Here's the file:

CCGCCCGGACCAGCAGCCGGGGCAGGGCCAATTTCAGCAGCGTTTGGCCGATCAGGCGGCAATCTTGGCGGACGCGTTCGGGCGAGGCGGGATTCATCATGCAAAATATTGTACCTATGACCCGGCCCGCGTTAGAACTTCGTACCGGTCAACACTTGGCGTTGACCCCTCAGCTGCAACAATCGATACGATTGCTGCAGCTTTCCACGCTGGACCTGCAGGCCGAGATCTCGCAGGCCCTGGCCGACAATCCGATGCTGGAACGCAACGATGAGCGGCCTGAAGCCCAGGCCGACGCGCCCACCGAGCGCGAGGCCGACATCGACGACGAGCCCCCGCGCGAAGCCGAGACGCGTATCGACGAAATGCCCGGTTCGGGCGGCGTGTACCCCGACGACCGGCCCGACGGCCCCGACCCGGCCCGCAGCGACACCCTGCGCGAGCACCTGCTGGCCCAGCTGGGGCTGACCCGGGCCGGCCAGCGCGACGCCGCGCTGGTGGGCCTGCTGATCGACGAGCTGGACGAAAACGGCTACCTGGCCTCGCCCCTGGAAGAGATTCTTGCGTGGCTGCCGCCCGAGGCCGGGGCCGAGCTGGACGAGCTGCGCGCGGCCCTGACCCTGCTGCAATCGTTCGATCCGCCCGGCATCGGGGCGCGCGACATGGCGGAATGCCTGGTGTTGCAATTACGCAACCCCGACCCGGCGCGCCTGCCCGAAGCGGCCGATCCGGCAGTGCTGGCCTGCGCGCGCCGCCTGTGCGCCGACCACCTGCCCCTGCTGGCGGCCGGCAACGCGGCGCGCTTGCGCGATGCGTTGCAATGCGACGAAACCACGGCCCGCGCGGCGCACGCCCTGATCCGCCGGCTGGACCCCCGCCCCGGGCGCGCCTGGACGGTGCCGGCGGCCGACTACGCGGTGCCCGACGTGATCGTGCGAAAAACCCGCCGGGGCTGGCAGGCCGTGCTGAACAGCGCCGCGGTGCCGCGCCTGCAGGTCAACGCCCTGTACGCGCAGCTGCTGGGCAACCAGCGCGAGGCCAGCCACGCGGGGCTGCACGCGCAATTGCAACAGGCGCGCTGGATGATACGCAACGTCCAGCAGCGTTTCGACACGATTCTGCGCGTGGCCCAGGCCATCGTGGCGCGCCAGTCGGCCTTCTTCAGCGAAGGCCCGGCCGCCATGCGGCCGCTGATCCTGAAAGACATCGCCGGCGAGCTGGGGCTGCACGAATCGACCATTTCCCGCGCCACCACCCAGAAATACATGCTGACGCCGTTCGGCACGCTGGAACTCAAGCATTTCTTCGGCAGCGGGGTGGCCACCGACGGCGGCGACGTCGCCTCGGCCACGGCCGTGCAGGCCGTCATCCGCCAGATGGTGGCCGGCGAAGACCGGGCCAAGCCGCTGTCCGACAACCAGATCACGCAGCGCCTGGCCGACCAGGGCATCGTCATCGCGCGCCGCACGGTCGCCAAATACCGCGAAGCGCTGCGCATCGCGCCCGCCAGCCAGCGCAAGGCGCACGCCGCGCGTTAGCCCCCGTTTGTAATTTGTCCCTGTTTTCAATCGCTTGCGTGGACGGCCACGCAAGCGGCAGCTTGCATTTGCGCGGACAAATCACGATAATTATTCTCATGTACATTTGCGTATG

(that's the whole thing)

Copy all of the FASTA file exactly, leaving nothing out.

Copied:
CCGCCCGGACCAGCAGCCGGGGCAGGGCCAATTTCAGCAGCGTTTGGCCGATCAGGCGGCAATCTTGGCGGACGCGTTCGGGCGAGGCGGGATTCATCATGCAAAATATTGTACCTATGACCCGGCCCGCGTTAGAACTTCGTACCGGTCAACACTTGGCGTTGACCCCTCAGCTGCAACAATCGATACGATTGCTGCAGCTTTCCACGCTGGACCTGCAGGCCGAGATCTCGCAGGCCCTGGCCGACAATCCGATGCTGGAACGCAACGATGAGCGGCCTGAAGCCCAGGCCGACGCGCCCACCGAGCGCGAGGCCGACATCGACGACGAGCCCCCGCGCGAAGCCGAGACGCGTATCGACGAAATGCCCGGTTCGGGCGGCGTGTACCCCGACGACCGGCCCGACGGCCCCGACCCGGCCCGCAGCGACACCCTGCGCGAGCACCTGCTGGCCCAGCTGGGGCTGACCCGGGCCGGCCAGCGCGACGCCGCGCTGGTGGGCCTGCTGATCGACGAGCTGGACGAAAACGGCTACCTGGCCTCGCCCCTGGAAGAGATTCTTGCGTGGCTGCCGCCCGAGGCCGGGGCCGAGCTGGACGAGCTGCGCGCGGCCCTGACCCTGCTGCAATCGTTCGATCCGCCCGGCATCGGGGCGCGCGACATGGCGGAATGCCTGGTGTTGCAATTACGCAACCCCGACCCGGCGCGCCTGCCCGAAGCGGCCGATCCGGCAGTGCTGGCCTGCGCGCGCCGCCTGTGCGCCGACCACCTGCCCCTGCTGGCGGCCGGCAACGCGGCGCGCTTGCGCGATGCGTTGCAATGCGACGAAACCACGGCCCGCGCGGCGCACGCCCTGATCCGCCGGCTGGACCCCCGCCCCGGGCGCGCCTGGACGGTGCCGGCGGCCGACTACGCGGTGCCCGACGTGATCGTGCGAAAAACCCGCCGGGGCTGGCAGGCCGTGCTGAACAGCGCCGCGGTGCCGCGCCTGCAGGTCAACGCCCTGTACGCGCAGCTGCTGGGCAACCAGCGCGAGGCCAGCCACGCGGGGCTGCACGCGCAATTGCAACAGGCGCGCTGGATGATACGCAACGTCCAGCAGCGTTTCGACACGATTCTGCGCGTGGCCCAGGCCATCGTGGCGCGCCAGTCGGCCTTCTTCAGCGAAGGCCCGGCCGCCATGCGGCCGCTGATCCTGAAAGACATCGCCGGCGAGCTGGGGCTGCACGAATCGACCATTTCCCGCGCCACCACCCAGAAATACATGCTGACGCCGTTCGGCACGCTGGAACTCAAGCATTTCTTCGGCAGCGGGGTGGCCACCGACGGCGGCGACGTCGCCTCGGCCACGGCCGTGCAGGCCGTCATCCGCCAGATGGTGGCCGGCGAAGACCGGGCCAAGCCGCTGTCCGACAACCAGATCACGCAGCGCCTGGCCGACCAGGGCATCGTCATCGCGCGCCGCACGGTCGCCAAATACCGCGAAGCGCTGCGCATCGCGCCCGCCAGCCAGCGCAAGGCGCACGCCGCGCGTTAGCCCCCGTTTGTAATTTGTCCCTGTTTTCAATCGCTTGCGTGGACGGCCACGCAAGCGGCAGCTTGCATTTGCGCGGACAAATCACGATAATTATTCTCATGTACATTTGCGTATG